At Storytellers in 2000 Billy Corgan said “This song is sort of a legend in Pumpkin world”. Today we Flashback to the legend…
On January 15th 1998 at the Viper Room in Los Angeles, California Billy Corgan performed Let Me Give The World To You for the first time.
In a Rolling Stone article in March 1998 the article says “Let Me Give the World to You is the last song to be recorded for the Smashing Pumpkins’ forthcoming album, Adore”. The writer goes on to described watching the song being recording by trial and error: “It takes three hours of going nowhere fast – including Corgan’s aborted passes at the song on piano and unsuccessful experiments with tape speed and echo – to persuade Corgan, Iha and D’arcy to try the obvious: playing together in real time. As Iha threads the melody with ethereal fills on a Hammond organ and guest drummer Joey Waronker, from Beck’s band, hits a tribal pulse, Let Me Give the World to You quickly ripens into something special. The spooky pneumatic tension of the group’s attack fleshes out the melancholy and irony lacing Corgan’s lyrics.”
In December 1998 Rolling Stone asked Billy what happen to the song “Didn’t fit. And I knew it was a hit song. There was another song you didn’t hear that was a total hit song, a heavier song. I would play it for people and this is what they would say: “maximum KROQ rotation.” There’s no better example I can give you of the integrity that I tried to put into that record. I knew I was cutting my own wrist. But it’s like a test, and I stayed the course. Not only through the album, but through the tour. Now that I’ve passed that test, I don’t have that doubt about myself anymore. Whatever my inegrity test in was, I passed.”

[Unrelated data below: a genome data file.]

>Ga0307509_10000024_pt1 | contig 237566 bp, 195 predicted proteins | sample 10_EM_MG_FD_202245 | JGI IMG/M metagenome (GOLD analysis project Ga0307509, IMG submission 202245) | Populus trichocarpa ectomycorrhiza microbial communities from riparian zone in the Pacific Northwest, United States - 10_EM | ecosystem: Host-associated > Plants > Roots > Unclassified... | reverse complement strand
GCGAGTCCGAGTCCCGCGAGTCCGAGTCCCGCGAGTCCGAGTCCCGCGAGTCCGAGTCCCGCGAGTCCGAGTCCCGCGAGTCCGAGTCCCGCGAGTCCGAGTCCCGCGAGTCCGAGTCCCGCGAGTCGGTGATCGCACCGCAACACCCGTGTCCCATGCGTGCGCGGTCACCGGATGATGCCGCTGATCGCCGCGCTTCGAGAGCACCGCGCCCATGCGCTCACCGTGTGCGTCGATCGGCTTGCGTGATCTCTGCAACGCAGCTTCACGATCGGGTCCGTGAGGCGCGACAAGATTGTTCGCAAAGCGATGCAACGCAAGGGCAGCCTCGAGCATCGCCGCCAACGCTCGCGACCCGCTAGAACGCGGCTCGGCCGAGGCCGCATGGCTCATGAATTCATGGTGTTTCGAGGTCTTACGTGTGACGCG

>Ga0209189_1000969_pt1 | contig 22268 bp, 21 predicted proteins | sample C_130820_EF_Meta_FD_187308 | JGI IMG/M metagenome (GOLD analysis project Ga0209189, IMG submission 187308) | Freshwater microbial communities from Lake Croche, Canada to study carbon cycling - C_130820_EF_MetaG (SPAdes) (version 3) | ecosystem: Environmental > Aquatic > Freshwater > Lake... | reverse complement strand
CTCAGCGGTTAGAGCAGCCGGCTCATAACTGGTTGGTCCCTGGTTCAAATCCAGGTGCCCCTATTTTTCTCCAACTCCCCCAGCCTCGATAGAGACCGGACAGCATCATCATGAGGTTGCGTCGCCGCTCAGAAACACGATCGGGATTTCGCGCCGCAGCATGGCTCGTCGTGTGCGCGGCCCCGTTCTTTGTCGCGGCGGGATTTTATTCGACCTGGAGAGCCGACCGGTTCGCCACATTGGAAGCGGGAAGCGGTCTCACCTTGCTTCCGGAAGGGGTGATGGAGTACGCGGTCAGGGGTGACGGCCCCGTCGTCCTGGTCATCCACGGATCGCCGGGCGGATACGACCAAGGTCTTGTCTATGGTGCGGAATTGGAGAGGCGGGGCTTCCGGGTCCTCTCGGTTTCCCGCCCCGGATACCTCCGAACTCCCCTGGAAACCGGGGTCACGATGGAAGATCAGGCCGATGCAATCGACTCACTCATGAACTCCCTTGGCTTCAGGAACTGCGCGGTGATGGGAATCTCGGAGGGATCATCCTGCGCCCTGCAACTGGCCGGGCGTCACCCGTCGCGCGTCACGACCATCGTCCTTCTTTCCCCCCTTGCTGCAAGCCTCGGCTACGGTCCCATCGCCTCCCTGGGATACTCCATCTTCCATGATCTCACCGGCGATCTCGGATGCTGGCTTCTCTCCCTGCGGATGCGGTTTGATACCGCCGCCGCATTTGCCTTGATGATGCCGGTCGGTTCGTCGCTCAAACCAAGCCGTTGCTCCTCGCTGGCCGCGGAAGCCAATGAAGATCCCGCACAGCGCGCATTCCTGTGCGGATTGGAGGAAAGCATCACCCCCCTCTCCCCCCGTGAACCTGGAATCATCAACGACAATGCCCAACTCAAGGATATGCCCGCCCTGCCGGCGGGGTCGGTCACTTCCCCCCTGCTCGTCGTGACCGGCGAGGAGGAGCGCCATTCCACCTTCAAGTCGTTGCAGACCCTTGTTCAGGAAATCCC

During the Adore tour the band would play Let Me Give The World To You at a handful of shows. The song wouldn’t be heard of again until 2000 at Storytellers where Billy talks about the song. Billy said “I love this song. Every once in a while you write a song and it sort of elusive. It doesn’t want to be hold to anything…. It probably be best severed sort of a song for a greatest hits album but maybe we will leave it off that too and let it live on as a legend.”
The legendary song still eludes us to this day and the only circulating studio recording is a snippet at the end of the Adore Documentary.